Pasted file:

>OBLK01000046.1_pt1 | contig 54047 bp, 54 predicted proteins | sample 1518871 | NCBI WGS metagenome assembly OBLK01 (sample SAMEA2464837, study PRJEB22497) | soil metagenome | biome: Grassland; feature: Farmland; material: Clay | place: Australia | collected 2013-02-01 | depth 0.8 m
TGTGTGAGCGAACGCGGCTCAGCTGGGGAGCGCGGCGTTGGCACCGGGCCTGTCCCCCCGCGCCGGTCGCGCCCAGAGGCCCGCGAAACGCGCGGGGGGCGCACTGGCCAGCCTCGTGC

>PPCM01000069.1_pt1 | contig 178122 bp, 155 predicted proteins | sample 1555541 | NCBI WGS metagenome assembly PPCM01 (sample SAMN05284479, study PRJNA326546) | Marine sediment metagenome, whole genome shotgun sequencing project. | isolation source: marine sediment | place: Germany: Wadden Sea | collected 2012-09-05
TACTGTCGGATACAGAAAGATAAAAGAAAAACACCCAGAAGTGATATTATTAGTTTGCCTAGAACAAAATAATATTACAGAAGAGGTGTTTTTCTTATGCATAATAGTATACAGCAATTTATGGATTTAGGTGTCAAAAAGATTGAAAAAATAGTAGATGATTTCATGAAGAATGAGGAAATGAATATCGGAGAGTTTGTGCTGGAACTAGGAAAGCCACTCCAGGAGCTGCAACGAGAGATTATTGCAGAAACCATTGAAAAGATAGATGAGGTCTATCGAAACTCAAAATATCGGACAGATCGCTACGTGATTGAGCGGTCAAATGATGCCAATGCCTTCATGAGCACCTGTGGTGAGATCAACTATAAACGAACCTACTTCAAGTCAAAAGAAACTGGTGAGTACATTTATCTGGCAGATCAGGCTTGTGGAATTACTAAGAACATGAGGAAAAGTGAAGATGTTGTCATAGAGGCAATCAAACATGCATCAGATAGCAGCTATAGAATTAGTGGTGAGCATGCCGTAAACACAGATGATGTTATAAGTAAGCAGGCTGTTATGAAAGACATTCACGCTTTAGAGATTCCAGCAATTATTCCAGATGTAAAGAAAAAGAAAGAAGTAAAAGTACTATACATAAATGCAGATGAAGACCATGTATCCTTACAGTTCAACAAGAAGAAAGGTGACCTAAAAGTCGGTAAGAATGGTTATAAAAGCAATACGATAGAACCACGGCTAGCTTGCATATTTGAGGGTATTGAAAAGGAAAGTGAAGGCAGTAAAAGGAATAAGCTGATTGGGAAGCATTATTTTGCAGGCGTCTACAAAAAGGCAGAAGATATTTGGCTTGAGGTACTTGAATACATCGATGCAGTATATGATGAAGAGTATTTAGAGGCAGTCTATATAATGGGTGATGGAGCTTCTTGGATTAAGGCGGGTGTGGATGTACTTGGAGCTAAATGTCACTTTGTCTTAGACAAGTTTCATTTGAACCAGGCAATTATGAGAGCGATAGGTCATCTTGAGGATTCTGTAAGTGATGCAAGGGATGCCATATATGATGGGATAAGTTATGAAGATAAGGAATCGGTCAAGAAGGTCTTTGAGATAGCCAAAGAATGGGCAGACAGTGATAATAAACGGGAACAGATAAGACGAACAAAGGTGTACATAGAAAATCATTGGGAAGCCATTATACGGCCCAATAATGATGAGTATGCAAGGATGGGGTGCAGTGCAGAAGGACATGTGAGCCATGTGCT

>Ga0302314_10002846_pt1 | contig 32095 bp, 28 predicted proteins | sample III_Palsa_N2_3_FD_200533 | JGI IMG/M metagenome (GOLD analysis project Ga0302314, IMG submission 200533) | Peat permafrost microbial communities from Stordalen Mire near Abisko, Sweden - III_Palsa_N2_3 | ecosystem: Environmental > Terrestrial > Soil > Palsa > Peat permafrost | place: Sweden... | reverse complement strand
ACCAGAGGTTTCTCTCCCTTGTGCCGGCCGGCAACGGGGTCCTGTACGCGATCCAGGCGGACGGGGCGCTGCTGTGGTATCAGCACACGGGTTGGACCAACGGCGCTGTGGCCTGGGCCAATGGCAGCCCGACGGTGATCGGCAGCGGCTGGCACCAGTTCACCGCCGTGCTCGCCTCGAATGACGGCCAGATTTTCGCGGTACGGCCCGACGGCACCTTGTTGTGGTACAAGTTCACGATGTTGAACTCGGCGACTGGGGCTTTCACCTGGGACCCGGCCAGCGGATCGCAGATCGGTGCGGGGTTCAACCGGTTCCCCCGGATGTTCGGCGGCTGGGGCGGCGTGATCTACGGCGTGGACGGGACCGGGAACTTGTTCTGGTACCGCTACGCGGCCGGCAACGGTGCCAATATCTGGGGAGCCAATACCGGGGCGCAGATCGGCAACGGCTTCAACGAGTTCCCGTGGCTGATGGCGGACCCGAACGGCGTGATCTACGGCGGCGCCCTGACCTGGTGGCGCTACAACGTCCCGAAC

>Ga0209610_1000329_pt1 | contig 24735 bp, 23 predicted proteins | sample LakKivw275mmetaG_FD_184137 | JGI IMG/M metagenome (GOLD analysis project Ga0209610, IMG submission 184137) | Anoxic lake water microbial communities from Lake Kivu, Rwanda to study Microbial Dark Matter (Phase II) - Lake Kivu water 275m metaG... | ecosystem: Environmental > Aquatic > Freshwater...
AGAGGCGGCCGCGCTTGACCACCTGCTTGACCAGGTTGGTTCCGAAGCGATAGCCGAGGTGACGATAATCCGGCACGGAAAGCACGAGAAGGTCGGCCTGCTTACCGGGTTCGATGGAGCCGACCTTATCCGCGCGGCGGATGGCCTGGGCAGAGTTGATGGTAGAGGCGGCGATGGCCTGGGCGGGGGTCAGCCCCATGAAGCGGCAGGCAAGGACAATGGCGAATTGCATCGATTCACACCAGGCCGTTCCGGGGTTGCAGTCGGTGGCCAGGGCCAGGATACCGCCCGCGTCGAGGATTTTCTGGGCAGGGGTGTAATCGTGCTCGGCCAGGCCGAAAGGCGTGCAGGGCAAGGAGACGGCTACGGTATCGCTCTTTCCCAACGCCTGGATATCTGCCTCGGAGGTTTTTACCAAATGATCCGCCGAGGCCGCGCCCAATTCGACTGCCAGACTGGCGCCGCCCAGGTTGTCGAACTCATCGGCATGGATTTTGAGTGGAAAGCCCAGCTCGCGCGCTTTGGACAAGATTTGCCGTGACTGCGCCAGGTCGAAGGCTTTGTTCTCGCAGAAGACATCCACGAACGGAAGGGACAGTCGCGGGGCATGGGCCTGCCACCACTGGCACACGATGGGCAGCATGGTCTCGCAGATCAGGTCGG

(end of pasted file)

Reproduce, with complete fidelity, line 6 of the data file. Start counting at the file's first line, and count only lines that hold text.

ACCAGAGGTTTCTCTCCCTTGTGCCGGCCGGCAACGGGGTCCTGTACGCGATCCAGGCGGACGGGGCGCTGCTGTGGTATCAGCACACGGGTTGGACCAACGGCGCTGTGGCCTGGGCCAATGGCAGCCCGACGGTGATCGGCAGCGGCTGGCACCAGTTCACCGCCGTGCTCGCCTCGAATGACGGCCAGATTTTCGCGGTACGGCCCGACGGCACCTTGTTGTGGTACAAGTTCACGATGTTGAACTCGGCGACTGGGGCTTTCACCTGGGACCCGGCCAGCGGATCGCAGATCGGTGCGGGGTTCAACCGGTTCCCCCGGATGTTCGGCGGCTGGGGCGGCGTGATCTACGGCGTGGACGGGACCGGGAACTTGTTCTGGTACCGCTACGCGGCCGGCAACGGTGCCAATATCTGGGGAGCCAATACCGGGGCGCAGATCGGCAACGGCTTCAACGAGTTCCCGTGGCTGATGGCGGACCCGAACGGCGTGATCTACGGCGGCGCCCTGACCTGGTGGCGCTACAACGTCCCGAAC